Ruth Hart nee Roesler
by Daughter Heidi Hart
German Displaced Person
March 11, 1949
Refugees stayed in a previously used prison camp just outside of Hanover, Germany to be medically examined. The Canadian Red Cross provided clothes at the camp for the immigrants prior to boarding. My mother at the age of 23 was bussed to the ship. She left Bremerhaven on the Beaverbrae the end of February or beginning of March to arrive in Halifax, Canada mid March.
The ship was originally used for transporting grain. Bunk beds were set up in two of the rooms, one side for women and children, the other for the men. There were just fewer than 1000 displaced souls on board.
Food was served three times daily. Breakfast usually consisted of cereal, lunch was eggs and soup, and at supper they occasionally had some meat. Pink meal cards were given to each individual, each time a meal was eaten the card was punched. My mother’s card only had a few holes in it. She had seasickness so often that she ate very little. Seasickness was very common. The people were provided with seasickness bags that were then to be thrown in a large garbage can with a lid after use.
My mother said that there was heat in the rooms but what kind, she is not sure.
The trip was to take 12 days but became 14 days in duration. During the voyage, they ran into a severe storm that lasted three days. The storm put them off course. A French crewman told my mom that they were welding the ship all through the one night because the storm had cracked the ship. My mother’s sister in Germany recalls the news broadcasts over the radio reporting about the seriousness of the storms and that the ships were calling out "mayday". As a result of the high seas, the rocking of the ship upset the garbage that held the seasickness bags and they were rolling all around the rooms.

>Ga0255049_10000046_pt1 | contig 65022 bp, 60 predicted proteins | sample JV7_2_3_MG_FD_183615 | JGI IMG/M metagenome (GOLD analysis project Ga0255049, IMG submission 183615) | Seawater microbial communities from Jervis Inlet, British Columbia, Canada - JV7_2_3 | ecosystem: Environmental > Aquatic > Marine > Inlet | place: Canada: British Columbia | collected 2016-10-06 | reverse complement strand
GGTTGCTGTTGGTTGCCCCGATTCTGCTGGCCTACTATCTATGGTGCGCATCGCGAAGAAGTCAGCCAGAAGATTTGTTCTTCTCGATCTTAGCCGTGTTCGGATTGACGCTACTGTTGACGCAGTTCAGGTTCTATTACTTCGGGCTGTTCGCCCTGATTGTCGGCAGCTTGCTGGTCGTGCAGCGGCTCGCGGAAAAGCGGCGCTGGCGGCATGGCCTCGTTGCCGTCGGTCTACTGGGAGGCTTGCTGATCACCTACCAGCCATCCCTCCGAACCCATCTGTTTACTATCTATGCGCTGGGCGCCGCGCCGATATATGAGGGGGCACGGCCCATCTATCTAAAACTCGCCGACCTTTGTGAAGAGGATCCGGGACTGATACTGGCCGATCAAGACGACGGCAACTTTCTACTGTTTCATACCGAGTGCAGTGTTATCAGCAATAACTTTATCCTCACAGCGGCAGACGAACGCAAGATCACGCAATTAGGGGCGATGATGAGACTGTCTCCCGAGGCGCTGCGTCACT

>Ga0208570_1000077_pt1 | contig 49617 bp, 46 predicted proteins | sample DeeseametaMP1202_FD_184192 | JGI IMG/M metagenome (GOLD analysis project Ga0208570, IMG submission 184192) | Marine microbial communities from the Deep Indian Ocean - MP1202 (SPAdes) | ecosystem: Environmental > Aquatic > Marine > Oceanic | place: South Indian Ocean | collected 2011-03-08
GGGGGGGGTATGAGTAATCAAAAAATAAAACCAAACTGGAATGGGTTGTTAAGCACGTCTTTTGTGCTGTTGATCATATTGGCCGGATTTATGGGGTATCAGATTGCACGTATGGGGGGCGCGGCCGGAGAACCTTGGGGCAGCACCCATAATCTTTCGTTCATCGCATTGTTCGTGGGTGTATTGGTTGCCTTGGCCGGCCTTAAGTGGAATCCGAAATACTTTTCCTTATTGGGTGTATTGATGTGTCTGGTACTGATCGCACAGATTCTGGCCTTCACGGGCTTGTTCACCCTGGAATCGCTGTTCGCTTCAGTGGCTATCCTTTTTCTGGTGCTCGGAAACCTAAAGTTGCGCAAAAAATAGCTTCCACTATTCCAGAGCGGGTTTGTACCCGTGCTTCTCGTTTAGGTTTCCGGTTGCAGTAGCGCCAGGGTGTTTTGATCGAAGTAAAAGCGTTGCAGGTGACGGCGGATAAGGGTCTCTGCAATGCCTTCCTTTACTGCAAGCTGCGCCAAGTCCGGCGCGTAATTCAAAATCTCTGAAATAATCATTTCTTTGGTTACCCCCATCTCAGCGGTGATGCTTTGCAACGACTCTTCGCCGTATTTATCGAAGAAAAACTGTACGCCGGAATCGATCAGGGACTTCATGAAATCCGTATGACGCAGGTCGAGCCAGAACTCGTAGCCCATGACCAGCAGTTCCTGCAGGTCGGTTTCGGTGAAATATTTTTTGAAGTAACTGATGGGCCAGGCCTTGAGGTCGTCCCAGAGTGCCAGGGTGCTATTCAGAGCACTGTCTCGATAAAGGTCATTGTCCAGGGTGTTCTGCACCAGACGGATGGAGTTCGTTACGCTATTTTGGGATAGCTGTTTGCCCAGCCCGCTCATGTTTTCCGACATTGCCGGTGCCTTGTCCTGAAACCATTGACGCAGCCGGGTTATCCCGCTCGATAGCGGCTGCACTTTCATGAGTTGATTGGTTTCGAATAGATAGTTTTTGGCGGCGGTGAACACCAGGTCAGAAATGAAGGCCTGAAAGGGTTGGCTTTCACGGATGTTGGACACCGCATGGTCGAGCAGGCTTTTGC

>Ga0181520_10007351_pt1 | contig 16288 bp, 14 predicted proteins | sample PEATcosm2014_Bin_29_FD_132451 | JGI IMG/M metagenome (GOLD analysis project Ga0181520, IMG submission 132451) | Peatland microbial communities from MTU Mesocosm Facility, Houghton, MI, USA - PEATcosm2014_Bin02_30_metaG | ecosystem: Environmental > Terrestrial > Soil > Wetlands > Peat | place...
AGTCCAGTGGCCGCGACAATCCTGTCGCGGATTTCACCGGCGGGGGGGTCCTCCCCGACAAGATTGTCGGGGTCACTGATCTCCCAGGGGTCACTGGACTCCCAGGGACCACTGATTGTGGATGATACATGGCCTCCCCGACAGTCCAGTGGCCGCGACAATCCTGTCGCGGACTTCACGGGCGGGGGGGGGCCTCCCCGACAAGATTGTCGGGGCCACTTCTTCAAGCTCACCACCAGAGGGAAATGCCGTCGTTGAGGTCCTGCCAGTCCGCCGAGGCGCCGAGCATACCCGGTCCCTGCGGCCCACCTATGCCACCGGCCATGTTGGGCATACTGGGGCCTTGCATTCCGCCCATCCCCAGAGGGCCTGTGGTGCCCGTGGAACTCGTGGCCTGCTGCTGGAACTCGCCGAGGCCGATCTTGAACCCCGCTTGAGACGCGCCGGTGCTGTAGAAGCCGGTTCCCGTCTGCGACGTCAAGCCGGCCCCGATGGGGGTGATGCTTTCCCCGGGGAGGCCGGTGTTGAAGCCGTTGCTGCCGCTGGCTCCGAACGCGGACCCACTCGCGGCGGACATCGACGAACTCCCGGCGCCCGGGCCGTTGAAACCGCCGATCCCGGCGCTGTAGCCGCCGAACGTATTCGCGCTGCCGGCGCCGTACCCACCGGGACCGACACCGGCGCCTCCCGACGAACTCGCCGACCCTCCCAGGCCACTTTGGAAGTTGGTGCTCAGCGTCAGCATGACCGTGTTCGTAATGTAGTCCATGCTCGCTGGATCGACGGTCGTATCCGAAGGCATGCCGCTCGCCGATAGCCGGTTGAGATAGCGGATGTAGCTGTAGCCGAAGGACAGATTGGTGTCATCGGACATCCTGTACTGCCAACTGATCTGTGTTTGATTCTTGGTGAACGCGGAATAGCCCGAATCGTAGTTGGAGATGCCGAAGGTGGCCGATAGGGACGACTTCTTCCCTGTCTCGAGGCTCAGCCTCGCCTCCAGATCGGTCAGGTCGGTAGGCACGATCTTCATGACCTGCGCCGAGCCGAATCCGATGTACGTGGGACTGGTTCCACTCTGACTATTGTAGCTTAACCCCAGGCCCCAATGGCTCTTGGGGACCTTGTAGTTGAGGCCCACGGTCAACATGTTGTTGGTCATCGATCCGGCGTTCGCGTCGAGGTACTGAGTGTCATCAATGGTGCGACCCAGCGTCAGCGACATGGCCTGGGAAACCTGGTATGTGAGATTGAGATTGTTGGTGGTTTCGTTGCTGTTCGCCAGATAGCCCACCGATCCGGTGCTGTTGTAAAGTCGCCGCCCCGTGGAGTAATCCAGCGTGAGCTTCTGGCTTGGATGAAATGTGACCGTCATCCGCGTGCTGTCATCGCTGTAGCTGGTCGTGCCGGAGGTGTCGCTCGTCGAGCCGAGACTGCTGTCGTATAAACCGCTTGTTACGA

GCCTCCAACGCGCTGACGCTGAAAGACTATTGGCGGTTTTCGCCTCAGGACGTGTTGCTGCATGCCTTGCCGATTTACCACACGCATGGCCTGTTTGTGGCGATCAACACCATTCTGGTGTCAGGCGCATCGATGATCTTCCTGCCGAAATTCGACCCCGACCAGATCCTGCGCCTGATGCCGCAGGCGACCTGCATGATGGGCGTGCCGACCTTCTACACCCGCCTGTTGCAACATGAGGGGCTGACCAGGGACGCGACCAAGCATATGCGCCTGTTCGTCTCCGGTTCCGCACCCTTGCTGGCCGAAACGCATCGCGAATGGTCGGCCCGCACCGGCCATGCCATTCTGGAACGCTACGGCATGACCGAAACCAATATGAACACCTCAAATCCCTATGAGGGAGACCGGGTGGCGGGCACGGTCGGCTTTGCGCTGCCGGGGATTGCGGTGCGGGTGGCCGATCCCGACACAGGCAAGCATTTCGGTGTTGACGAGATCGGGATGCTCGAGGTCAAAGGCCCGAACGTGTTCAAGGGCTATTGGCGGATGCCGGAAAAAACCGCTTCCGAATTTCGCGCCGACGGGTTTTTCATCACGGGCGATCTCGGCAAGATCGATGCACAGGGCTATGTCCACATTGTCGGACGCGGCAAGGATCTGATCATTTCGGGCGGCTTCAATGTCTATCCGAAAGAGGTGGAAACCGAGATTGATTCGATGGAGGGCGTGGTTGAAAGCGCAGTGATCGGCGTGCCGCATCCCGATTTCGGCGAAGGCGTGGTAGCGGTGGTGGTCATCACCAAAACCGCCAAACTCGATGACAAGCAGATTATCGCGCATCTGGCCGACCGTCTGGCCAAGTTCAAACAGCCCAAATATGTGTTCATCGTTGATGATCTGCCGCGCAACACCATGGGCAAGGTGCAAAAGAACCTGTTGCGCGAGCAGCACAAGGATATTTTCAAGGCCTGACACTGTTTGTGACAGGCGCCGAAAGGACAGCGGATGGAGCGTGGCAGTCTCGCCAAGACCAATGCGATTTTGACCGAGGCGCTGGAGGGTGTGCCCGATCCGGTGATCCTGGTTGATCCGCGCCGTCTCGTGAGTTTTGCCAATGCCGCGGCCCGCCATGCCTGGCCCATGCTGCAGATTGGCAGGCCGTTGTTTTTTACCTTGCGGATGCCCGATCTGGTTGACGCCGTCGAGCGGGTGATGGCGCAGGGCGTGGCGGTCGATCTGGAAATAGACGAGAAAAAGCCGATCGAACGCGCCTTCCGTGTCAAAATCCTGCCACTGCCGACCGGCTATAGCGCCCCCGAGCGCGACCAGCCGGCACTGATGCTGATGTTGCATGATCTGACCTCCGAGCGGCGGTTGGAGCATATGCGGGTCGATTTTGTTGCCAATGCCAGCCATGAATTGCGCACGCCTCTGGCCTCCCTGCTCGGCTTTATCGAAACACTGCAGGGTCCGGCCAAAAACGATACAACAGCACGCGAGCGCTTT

The people on the ship were destined for places all across Canada, most to Ontario. The people were mostly of German descent but came from other European countries.
My mother arrived in Halifax; she believes, either March 11 or 14, 1949. She was then transported to her final destination, Minitonas, Manitoba via train, which took over 3 days. There she met up with her sponsor, her sister and brother-in-law. Her sister’s husband sponsored her to come over to Canada at a cost of approximately $230.00.
She found the weather unbearably cold and felt isolated even though the community was primarily German. She spoke no English upon arrival, was shortly thereafter married and had her first child of five. She delivered her first child in the Swan River hospital, not understanding a word that the excited medical staffs was saying during her very difficult birth.
Her mother had the foresight to arrange for her to come to Canada, as she believed that the immediate future in Germany was bleak. My mother is thankful she had made the journey.
My mother now resides in Swan River, Manitoba, a small community of approximately 4,000 people. Three of her five sisters have passed away now; most of them lived in Germany.